UW-Eau Claire football coach Dan Larson, middle left, quarterback Scott Procter, middle right, and defensive back Drew Hurley look on as athletic director Dan Schumacher answers questions at the team’s Media Day on Monday at Davies Center.

Right after the clock hit zero on Oct. 28, it may have been hard for UW-Eau Claire football coach Dan Larson to find light at the end of the tunnel.

His team had just fallen flat at home in a 55-7 loss to UW-Stout. And the Blugolds had two straight road games at UW-Oshkosh and UW-Whitewater to close out his second season as head coach. There was one tally on the left-hand side of the win-loss column as opposed to seven on the other side.

The minutes passed and turned into Tuesday morning, Oct. 30, when Larson and company took the field for the week’s toughest practice. How would his guys respond going in to face two of the toughest opponents in the country?

He got his answer shortly after the first whistle, which carried into those final two games.

“I thought the way that our guys came out and competed those two weekends ... we didn’t win but the way they came out and competed and came out and prepared, I thought we were really ready to start taking that next step,” Larson said Monday at the team’s Media Day at Davies Center.

Even though those games resulted in losses — 42-7 to UW-Oshkosh and 36-3 to UW-Whitewater — the Blugolds made the national powerhouses work for their points. Those efforts showed Larson and his staff that the team was ready for a busy offseason workload and ready to switch the verbiage up across the program. 

From there on out, the Blugolds have started to use the word “winning.” It’s become an expectation for this program, which has just four wins in the last four seasons, to start reversing its fortunes. 

The first two years in the Larson tenure were about setting the groundwork and establishing a culture. Now, it’s time for the next step.

“I think at some point, you’ve got to stand up,” athletic director Dan Schumacher said. “And I think we’re at that point as a program to be able to stand up now. It’s time. And that doesn’t mean I’m expecting Dan to go out and win the WIAC this year. But I expect us to be very competitive and be in ball games because of what’s been built. And there is a different vibe.”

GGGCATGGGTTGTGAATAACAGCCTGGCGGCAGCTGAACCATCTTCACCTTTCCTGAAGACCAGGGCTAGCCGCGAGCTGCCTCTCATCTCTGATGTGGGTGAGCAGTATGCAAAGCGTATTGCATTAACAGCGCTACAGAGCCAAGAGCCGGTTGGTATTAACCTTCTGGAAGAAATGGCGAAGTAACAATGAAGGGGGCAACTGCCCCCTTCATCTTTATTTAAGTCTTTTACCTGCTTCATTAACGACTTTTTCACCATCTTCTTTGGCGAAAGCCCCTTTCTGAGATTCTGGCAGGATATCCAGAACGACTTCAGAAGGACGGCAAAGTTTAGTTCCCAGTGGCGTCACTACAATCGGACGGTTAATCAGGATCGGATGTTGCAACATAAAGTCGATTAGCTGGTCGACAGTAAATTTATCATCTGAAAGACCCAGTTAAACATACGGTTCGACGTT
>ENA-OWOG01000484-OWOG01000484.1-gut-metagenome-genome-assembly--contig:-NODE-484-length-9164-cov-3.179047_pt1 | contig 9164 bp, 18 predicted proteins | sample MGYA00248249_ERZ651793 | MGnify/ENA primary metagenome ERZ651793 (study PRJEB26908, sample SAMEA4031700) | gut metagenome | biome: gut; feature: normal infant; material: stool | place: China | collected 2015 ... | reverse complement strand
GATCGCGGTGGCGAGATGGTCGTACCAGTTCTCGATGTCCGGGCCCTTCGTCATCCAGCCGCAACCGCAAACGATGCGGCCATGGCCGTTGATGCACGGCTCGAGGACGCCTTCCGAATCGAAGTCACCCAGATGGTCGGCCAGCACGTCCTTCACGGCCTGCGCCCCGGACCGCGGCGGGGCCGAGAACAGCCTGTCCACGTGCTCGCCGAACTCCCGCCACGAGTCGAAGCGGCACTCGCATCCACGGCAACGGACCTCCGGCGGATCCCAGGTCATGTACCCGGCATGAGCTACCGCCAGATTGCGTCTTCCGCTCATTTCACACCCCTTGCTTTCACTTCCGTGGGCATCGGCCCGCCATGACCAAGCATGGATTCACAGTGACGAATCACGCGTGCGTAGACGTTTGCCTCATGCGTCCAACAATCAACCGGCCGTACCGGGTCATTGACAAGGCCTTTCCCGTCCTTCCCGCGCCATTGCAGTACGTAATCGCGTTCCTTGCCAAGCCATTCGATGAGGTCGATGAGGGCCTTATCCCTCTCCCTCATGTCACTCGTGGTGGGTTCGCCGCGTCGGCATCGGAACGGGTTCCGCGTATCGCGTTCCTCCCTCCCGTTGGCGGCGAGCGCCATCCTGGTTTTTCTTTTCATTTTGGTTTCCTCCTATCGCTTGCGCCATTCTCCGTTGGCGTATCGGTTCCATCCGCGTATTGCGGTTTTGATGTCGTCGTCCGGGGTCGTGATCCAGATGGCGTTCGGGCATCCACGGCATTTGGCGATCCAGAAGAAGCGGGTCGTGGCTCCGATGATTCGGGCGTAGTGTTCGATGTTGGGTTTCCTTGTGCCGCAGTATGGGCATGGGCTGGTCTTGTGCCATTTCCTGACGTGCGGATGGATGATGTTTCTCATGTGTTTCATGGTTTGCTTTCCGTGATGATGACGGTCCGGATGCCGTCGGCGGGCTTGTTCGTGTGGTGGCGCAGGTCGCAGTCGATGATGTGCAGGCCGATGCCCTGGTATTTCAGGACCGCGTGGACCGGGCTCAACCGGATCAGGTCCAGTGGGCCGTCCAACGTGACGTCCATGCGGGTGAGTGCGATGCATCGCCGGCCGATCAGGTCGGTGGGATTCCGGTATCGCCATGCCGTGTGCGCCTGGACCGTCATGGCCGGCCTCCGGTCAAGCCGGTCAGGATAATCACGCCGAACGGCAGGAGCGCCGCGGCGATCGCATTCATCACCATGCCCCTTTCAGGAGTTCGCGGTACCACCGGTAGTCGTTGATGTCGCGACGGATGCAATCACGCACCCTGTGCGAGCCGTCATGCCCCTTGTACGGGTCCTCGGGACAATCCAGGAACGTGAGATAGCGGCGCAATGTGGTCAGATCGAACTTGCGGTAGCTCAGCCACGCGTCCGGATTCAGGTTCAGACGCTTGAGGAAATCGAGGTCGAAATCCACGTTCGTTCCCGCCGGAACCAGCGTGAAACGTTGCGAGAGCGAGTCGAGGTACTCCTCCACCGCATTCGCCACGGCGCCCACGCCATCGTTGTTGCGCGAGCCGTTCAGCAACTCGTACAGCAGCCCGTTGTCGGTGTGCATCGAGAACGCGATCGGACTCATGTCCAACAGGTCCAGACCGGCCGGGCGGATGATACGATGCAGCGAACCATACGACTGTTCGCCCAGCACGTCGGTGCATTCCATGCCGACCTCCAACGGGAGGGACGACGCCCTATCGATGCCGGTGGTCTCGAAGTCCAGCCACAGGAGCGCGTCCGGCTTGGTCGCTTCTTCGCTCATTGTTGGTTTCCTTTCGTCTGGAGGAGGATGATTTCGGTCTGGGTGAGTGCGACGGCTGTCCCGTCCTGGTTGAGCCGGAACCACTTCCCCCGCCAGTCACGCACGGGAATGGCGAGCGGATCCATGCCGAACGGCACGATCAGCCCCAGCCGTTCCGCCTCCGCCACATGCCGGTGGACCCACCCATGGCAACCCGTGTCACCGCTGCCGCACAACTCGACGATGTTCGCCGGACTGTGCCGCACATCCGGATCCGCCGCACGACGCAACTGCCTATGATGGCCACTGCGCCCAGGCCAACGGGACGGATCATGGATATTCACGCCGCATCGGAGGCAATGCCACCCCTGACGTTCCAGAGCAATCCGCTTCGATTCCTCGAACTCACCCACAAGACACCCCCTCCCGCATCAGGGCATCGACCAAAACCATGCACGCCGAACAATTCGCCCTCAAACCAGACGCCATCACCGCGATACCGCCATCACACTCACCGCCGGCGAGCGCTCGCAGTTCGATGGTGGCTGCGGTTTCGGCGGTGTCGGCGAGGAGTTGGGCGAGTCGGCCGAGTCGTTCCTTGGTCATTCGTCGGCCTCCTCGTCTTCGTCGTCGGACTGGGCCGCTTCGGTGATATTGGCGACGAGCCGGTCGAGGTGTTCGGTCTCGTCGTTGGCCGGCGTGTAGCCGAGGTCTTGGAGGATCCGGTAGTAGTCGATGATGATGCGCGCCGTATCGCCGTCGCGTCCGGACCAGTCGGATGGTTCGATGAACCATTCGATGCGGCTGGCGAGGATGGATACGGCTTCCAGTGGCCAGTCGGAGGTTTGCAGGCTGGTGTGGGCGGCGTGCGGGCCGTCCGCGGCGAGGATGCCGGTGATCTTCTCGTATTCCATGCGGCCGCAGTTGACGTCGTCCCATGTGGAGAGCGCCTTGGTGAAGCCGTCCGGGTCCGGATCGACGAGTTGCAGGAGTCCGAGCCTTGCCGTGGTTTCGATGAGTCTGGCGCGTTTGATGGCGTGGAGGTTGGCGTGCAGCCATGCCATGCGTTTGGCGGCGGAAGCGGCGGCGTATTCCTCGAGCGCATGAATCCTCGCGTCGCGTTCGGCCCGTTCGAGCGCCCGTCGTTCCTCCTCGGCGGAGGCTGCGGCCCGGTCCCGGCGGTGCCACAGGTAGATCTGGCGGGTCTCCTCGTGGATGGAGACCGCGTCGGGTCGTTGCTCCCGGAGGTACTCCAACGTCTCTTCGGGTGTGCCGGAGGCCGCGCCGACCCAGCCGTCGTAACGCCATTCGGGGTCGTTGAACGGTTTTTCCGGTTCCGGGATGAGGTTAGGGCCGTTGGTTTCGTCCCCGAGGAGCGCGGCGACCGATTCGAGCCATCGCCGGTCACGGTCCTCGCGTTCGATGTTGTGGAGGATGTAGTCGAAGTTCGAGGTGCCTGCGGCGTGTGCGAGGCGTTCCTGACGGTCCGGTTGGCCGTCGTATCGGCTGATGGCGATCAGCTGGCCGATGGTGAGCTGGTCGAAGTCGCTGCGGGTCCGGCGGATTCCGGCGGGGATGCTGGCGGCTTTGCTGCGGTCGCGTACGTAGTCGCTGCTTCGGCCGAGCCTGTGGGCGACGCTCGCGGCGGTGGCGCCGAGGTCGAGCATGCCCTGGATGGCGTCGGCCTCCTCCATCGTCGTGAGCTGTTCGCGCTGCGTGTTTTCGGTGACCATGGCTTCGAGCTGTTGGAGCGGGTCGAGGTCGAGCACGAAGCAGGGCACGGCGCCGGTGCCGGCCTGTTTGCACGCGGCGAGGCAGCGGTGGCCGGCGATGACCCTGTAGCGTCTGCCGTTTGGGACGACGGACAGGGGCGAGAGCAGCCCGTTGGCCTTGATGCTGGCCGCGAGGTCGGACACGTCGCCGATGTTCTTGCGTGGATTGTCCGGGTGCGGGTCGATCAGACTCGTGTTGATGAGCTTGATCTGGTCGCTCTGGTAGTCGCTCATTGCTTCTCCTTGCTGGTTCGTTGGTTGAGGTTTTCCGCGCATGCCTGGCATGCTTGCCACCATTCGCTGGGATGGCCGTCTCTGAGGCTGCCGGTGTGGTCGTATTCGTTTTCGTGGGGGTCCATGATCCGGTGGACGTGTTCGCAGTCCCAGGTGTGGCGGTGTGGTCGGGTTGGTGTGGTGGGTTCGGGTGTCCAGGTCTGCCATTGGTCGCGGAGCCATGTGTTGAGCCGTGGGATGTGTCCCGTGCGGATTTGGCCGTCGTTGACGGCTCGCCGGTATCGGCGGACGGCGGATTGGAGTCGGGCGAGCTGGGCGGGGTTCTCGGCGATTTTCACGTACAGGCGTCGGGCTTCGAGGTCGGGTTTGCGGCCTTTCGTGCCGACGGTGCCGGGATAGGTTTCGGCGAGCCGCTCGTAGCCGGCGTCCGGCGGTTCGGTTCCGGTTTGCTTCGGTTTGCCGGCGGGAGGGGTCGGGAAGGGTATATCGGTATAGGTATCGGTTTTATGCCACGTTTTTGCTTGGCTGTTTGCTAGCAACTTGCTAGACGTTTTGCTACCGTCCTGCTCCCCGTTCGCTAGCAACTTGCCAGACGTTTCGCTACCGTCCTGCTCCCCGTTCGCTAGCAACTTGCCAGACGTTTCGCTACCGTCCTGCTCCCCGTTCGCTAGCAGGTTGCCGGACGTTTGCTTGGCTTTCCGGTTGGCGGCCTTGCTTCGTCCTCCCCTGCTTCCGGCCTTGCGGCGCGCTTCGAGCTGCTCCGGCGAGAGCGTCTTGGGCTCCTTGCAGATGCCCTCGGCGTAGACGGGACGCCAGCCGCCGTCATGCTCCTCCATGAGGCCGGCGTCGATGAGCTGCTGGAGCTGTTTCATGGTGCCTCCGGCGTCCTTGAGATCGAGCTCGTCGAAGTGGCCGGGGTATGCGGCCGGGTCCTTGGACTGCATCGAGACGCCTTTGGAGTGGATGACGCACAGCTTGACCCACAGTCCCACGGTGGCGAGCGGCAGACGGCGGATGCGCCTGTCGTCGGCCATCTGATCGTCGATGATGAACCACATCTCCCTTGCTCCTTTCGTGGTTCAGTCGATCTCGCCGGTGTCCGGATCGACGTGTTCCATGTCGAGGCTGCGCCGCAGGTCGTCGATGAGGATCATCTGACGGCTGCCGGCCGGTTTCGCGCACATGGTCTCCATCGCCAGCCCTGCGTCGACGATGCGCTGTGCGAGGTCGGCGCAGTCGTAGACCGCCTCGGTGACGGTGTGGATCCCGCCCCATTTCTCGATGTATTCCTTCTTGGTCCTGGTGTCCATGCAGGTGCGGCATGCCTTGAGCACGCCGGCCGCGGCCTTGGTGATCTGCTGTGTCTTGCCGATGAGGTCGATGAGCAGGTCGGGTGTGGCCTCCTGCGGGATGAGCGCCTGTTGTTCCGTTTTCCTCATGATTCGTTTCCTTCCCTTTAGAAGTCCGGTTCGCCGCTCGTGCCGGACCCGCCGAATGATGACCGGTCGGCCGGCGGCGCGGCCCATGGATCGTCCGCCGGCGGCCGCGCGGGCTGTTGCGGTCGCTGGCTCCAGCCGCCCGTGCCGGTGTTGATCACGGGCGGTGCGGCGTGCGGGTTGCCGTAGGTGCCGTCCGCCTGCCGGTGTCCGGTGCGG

Larson said the team has “earned the right to use the word ‘win.’” 

So what’s that looked like? 

The competition has increased in practice, for starters. Even in the weight room, guys are having battles with each other on repetitions and ability. The first parts of the rebuild were all about learning the fine points of what it takes to be a successful college football program. This offseason, it’s been about mastering them.

“It’s creating that mentality in everything we do,” senior Drew Hurley said. “Winning in the film room, winning at keeping the locker room clean. Winning at all those little things that allow us to win on the field.”

It’s the most optimistic the team has been since Larson took the reins three years ago. 

Part of it has to do with retention. Schumacher said between 60 to 80 percent of the players stayed in the program this year, as opposed to 20 to 30 in seasons past. And of that bunch, nearly 50 percent stayed in Eau Claire this summer and worked out together. 

Part of UW-Eau Claire’s shortcomings the last couple of seasons has been the physical mismatch with opponents. With the retention rate being lower than this year, the Blugolds were forced to play freshmen and sophomores in key spots, certainly not an easy task in the WIAC. 

Now, those guys are older with a lot of college snaps already played. Couple that with more time getting bulked up under the strength and conditioning program, and it’s led to more confidence on the field this offseason.

“Our guys have been better conditioned,” Larson said. “Our guys have been able to practice at a faster tempo, and we’ve been able to push a little bit more.”

The players back are now in their third year under Larson’s system. In the first year, much of training camp revolved around learning it. By now, it’s more second nature, and the Blugolds can spend more time honing in on specific details in scheme.

“It just allows you to play faster when you know mentally what’s going on,” quarterback Scott Procter said. “It allows your physical play to improve.

“For example, on a run play receivers knowing their angles and where to block or vice versa on a pass play running backs getting the protection, and obviously the protection up front is a big thing.”

Results won’t speak for themselves until the first game of the year on Sept. 1 at Loras. 

The upper echelon of the WIAC is still going to be awfully tough to crack. And the Blugolds are still building to get to that point and may still have a ways to go before knocking on the door of those teams.

But they’ve reached a stage where they expect to compete and win ball games. Before that first kickoff, there aren’t a lot of measuring sticks the outside world can see. That mentality is one of them, though. And for the first time in half a decade, the Blugolds are aiming for something other than just establishing culture. 

“Our guys telling us that this is the most amount of buy-in that we’ve had and the most amount of excitement that we’ve had, to me that echoes the words to us that this is the next step we have to take,” Larson said.